Kujukushima Bay in Nagasaki Prefecture is both a popular recreation/sightseeing spot and a thriving fishing port especially known for its pearl farming and oyster production. Although “Kujukushima” literally means “99 islands”, there are actually 208 islands in the bay not to mention a number of rocky outcrops that don’t meet the technical definition of island. Wait! What?
It turns out that “kujuku” in this context means “innumerable” or “too many to count”. This picturesque bay is just one of a number of places in Japan with names that contain “kujuku” and some geographical feature.
There are plenty of nooks and crannies around the bay that visitors can explore by meandering on foot. In the vicinity of Kujukushima Pearl Resort coastal scenic trails boast occasional signboards explaining the flora and fauna (especially bird life) of the area. Since the shoreline includes sandy beaches and muddy tidal areas, there is particularly high biodiversity.
Perhaps a better way to see the bay is aboard a sightseeing cruise from the Kujukushima Pearl Resort that is the center of tourist activity on the bay. Large sightseeing boats–including one that looks like a pirate ship!–sail from the marina four or five times a day (more in the summer months) and smaller “eco” tours are also available. There are even dinner cruises in the winter months; perfect for stargazing. The daytime cruises allow visitors to get a close-up view the island-dotted scenery of the bay and its clear blue water, and even see a few pearl and oyster farms.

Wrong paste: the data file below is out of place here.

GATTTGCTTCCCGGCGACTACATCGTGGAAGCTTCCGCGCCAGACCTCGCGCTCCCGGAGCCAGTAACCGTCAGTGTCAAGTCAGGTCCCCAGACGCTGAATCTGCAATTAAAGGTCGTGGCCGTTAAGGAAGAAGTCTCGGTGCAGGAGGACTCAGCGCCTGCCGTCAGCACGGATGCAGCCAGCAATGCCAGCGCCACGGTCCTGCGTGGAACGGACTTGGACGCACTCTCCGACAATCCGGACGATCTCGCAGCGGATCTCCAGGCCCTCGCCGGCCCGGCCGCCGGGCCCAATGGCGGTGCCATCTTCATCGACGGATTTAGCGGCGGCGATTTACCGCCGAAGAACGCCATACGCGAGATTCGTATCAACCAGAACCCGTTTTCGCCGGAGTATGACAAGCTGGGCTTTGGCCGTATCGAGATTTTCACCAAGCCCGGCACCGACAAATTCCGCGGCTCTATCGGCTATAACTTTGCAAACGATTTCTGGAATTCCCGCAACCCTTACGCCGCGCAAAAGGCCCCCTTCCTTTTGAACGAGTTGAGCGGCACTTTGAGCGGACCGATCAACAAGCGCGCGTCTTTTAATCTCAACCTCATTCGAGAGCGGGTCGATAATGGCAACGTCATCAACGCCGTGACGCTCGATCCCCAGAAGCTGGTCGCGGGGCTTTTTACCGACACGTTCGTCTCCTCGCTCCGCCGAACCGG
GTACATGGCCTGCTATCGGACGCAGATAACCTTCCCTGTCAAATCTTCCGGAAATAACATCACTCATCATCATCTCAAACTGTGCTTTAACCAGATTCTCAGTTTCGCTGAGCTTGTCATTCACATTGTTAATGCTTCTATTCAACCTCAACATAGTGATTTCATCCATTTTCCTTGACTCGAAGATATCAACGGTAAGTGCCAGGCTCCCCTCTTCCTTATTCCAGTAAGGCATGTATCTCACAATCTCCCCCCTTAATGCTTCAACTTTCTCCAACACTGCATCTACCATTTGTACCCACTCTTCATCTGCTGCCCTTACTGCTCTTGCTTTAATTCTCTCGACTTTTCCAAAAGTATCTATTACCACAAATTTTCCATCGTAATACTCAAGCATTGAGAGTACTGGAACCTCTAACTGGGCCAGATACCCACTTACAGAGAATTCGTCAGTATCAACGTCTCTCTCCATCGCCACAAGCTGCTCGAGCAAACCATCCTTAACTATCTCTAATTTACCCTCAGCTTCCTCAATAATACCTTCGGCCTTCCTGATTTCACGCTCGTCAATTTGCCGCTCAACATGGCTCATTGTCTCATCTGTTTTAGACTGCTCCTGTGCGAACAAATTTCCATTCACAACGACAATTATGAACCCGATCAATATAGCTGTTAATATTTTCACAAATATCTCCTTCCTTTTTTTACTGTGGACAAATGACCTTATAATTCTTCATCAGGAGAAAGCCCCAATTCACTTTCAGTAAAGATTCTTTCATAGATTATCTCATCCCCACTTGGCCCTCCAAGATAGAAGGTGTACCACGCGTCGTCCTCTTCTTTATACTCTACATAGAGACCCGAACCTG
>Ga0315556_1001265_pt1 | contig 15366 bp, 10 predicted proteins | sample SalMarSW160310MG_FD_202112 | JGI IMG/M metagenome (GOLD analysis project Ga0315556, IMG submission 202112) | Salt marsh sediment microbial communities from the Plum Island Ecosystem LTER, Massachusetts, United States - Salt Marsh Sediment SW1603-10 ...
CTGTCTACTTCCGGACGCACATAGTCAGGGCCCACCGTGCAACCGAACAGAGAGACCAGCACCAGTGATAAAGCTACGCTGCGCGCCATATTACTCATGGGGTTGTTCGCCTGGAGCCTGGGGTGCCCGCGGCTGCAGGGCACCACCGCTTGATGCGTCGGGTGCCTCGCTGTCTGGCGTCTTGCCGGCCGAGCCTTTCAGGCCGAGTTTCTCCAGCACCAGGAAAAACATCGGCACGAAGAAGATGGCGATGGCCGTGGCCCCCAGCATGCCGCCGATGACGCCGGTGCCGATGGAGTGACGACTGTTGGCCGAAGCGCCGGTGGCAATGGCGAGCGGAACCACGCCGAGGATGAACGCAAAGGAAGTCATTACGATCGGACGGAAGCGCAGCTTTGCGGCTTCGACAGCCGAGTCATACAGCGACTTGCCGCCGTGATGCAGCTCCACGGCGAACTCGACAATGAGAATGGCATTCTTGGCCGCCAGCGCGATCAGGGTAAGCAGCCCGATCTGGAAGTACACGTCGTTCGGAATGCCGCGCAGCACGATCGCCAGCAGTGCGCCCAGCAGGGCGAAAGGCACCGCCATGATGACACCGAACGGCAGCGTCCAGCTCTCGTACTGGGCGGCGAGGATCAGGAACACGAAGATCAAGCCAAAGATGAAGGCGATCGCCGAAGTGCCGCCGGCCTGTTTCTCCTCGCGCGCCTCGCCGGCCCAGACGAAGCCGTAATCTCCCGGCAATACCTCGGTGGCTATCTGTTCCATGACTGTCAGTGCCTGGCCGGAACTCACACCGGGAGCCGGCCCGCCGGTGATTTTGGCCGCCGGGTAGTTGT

The resort also has an excellent yacht harbor. Not a sailor? Here you can take sailing lessons or, if you prefer, sea kayaking lessons.
Kujukushima Pearl Resort also operates a large aquarium featuring the creatures of Kujukushima Bay. The aquarium has an educational focus on sustainability and eco-friendly enjoyment of the bay’s special nature with the aim of helping visitors appreciate the value of the bay’s very special ecosystem.
According to resort staff member Tsuyoshi Tominaga, some visitors appreciate the resort more than others. Tominaga reports: “We have one tank filled with bay water and open to the air. The Pacific Reef Herons that are native to this area keep diving in and stealing our fish.”
The aquarium has an entire room devoted to the bay’s jellyfish with each tank including indicators of how poisonous each species is. Poisonous or not, watching these glowing blobs gently sway in their tanks in the darkened room is extremely relaxing. If there was music, the experience would be like watching ballet.
One of the most popular features of the aquarium for Japanese visitors is the dolphin tank and the daily dolphin shows. One of the aquarium’s dolphins gave birth in 2018, and the adolescent addition to their family has also been slowly learning to perform in the popular shows. While many Westerners object to keeping dolphins in captivity and might choose to boycott, the affection the handlers have for their cetacean charges is both obvious and touching.
The resort also highlights the oyster farming of the bay with a popular Oyster Eating Festival twice yearly in November and February at the resort. Kujukushima’s oysters are small but packed with flavor. Another popular activity for visitors to the resort is cutting open a pearl oyster to retrieve a pearl.
Tominaga was also proud to share that after the oyster beds of Tohoku’s Sanriku coast were destroyed in the 2011 tsunami, the oyster farmers of Kujukushima sent seed oysters to Tohoku to help the area rebuild its oyster farms.
Eight observation platforms dot the hills around Kujukushima Bay and are particularly popular places to watch the sunset. Most even have signboards indicating where to expect the sun to set on the horizon at different times of the year. It is indeed a peaceful feeling to watch the sky and the water change colors as the sun slowly sinks into the horizon (or into the haze, if , like me, you visit on a cloudy day).
© 2021 Jigsaw-japan.com and Vicki L. Beyer
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